Why Did I Become a Writer?
For some, this kind of question may be difficult to answer. For me, the question is exceedingly easy, and my answer is quite simple: the life of a writer enables me to strive to help others while affording me the ability to avoid the kind of stress that accompanies other philanthropic kinds of work.
My father practiced medicine, and my mother was a registered nurse—and though they loved the work of helping and serving others, both my father and mother lived with a great deal of stress. For one thing, a physician practices medicine knowing full well that any simple mistake could result in a potentially devastating malpractice suit. In addition, a physician can be forced to practice in a state where certain therapies are unlawful. It must be stressful and burdensome to know of an unlawful cure that could have or would have alleviated the patient’s suffering.
For many physicians, the stress and the guilt grow so intense that the healthcare provider himself or herself begins to grow greatly unhealthy.
Other vocations by which a person may serve others can be even more intense. To serve one’s country must be incredibly difficult. Or what about the person who serves in law enforcement? Few ways of serving others could be more perilous than fighting fires. Honestly, it must be exceedingly trying to serve as any kind of first-responder.
On the other hand, by choosing writing or art or music, a person may seek to communicate with others and may seek to help them in some way—but without being weighed down by the kind of burdensome pressure that afflict those more crucial, existentially important callings.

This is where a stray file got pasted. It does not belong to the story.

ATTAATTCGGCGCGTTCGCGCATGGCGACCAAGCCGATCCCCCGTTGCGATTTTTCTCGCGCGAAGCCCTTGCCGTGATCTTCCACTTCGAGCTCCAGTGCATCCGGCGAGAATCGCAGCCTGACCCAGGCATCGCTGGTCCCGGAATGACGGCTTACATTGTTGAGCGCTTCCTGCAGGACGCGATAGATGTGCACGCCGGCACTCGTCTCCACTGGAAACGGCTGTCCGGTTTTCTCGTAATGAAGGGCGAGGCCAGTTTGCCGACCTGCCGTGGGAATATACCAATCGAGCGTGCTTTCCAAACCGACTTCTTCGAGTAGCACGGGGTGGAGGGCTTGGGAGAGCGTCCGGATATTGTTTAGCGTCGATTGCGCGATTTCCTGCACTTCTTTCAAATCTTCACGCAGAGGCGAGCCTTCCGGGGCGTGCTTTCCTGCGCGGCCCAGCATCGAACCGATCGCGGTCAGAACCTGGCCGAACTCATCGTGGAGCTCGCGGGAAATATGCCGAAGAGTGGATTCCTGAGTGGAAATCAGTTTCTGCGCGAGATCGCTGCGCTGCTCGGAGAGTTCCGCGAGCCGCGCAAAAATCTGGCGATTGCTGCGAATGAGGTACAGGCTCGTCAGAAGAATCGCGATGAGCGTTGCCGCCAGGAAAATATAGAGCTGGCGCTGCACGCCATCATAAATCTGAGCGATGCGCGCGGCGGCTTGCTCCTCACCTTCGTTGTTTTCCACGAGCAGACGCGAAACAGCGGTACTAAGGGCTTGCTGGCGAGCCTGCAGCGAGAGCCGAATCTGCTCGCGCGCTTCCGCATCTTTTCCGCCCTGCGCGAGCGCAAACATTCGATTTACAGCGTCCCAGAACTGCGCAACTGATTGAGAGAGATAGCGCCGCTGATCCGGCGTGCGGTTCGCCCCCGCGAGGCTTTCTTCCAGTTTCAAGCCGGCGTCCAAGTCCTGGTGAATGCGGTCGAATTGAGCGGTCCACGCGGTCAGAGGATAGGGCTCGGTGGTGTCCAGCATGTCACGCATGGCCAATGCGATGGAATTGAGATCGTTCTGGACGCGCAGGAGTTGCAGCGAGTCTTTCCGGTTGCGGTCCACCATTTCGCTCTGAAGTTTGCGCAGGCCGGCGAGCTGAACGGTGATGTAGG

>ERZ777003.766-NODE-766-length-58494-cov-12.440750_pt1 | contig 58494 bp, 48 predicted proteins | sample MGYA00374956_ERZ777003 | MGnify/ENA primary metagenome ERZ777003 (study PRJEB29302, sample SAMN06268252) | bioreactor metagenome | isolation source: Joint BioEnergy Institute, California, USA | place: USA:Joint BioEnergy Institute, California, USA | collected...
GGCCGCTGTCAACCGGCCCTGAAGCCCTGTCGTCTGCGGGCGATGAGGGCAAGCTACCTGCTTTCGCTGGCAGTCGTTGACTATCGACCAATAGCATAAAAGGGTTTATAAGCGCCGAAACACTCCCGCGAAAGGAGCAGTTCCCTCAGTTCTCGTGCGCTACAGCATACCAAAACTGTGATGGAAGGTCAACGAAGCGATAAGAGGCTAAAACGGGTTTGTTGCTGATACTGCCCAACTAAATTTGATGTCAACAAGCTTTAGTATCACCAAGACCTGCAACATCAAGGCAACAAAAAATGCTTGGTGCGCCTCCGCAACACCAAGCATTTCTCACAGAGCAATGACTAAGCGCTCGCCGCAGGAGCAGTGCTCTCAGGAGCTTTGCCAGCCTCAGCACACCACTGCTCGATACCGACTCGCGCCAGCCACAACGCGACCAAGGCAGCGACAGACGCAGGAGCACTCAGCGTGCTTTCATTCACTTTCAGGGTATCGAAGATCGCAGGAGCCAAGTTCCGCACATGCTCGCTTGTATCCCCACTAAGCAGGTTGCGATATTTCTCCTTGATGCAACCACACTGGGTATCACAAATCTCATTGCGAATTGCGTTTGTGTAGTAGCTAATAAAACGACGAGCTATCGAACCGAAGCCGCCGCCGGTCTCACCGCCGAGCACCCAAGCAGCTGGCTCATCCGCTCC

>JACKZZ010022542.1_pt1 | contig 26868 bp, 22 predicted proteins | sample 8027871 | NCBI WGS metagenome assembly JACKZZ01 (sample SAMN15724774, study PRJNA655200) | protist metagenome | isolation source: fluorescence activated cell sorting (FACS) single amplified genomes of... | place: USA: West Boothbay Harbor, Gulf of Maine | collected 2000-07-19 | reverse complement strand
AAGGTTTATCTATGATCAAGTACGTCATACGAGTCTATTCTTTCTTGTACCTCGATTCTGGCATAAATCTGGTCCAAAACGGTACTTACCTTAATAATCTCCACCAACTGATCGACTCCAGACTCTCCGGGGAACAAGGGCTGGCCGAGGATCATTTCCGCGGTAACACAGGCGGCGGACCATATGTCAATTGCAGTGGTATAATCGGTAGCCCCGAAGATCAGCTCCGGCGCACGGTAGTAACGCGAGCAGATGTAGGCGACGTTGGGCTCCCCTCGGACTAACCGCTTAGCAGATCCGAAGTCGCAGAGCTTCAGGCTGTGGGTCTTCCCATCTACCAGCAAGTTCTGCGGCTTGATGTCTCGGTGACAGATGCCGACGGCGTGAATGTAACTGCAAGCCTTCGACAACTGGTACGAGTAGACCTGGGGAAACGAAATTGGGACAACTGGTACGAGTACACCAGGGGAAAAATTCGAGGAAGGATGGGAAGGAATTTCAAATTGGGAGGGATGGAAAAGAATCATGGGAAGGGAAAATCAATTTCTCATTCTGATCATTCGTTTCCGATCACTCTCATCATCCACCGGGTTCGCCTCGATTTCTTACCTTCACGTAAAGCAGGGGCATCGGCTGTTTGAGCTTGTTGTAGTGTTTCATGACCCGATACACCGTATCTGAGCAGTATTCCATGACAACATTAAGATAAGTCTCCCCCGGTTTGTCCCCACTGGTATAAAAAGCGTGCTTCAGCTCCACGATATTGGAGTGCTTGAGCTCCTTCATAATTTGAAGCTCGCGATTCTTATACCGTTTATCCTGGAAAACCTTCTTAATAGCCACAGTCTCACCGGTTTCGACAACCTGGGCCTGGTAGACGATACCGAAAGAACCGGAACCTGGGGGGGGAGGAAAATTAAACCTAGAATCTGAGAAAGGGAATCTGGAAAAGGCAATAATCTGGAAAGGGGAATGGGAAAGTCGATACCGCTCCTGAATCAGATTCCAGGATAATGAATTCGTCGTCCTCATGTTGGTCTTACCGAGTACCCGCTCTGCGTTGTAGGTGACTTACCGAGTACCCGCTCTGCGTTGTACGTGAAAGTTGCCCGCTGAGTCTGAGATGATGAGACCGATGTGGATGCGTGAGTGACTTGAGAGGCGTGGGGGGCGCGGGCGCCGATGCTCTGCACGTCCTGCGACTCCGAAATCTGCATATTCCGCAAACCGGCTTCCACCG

Finally, it’s okay for a writer or artist or musician to feel less important than firefighters and that type of person. Nevertheless, the writer, artist, or musician must keep pushing forward. Literature, art, and music command the power to heal in their own humble, personal way.
M. Laszlo is the pseudonym of a reclusive author living in Bath, Ohio. According to rumor, he based the pen name on the name of the Paul Henreid character in Casablanca, Victor Laszlo.
M. Laszlo has lived and worked all over the world, and he has kept exhaustive journals and idea books corresponding to each location and post.
It is said that the maniacal habit began in childhood during summer vacations—when his family began renting out Robert Lowell’s family home in Castine, Maine.
The habit continued in 1985 when, as an adolescent, he spent the summer in London, England. In recent years, he revisited that journal/idea book and based his first work, The Phantom Glare of Day, on the characters, topics, and themes contained within the youthful writings. In crafting the narrative arcs, he decided to divide the work into three interrelated novellas and to set each one in the WW-I era so as to make the work as timeless as possible.
M. Laszlo has lived and worked in New York City, East Jerusalem, and several other cities around the world. While living in the Middle East, he worked for Harvard University’s Semitic Museum. He holds a bachelor’s degree in English from Hiram College in Hiram, Ohio and an M.F.A. in poetry from Sarah Lawrence College in Bronxville, New York.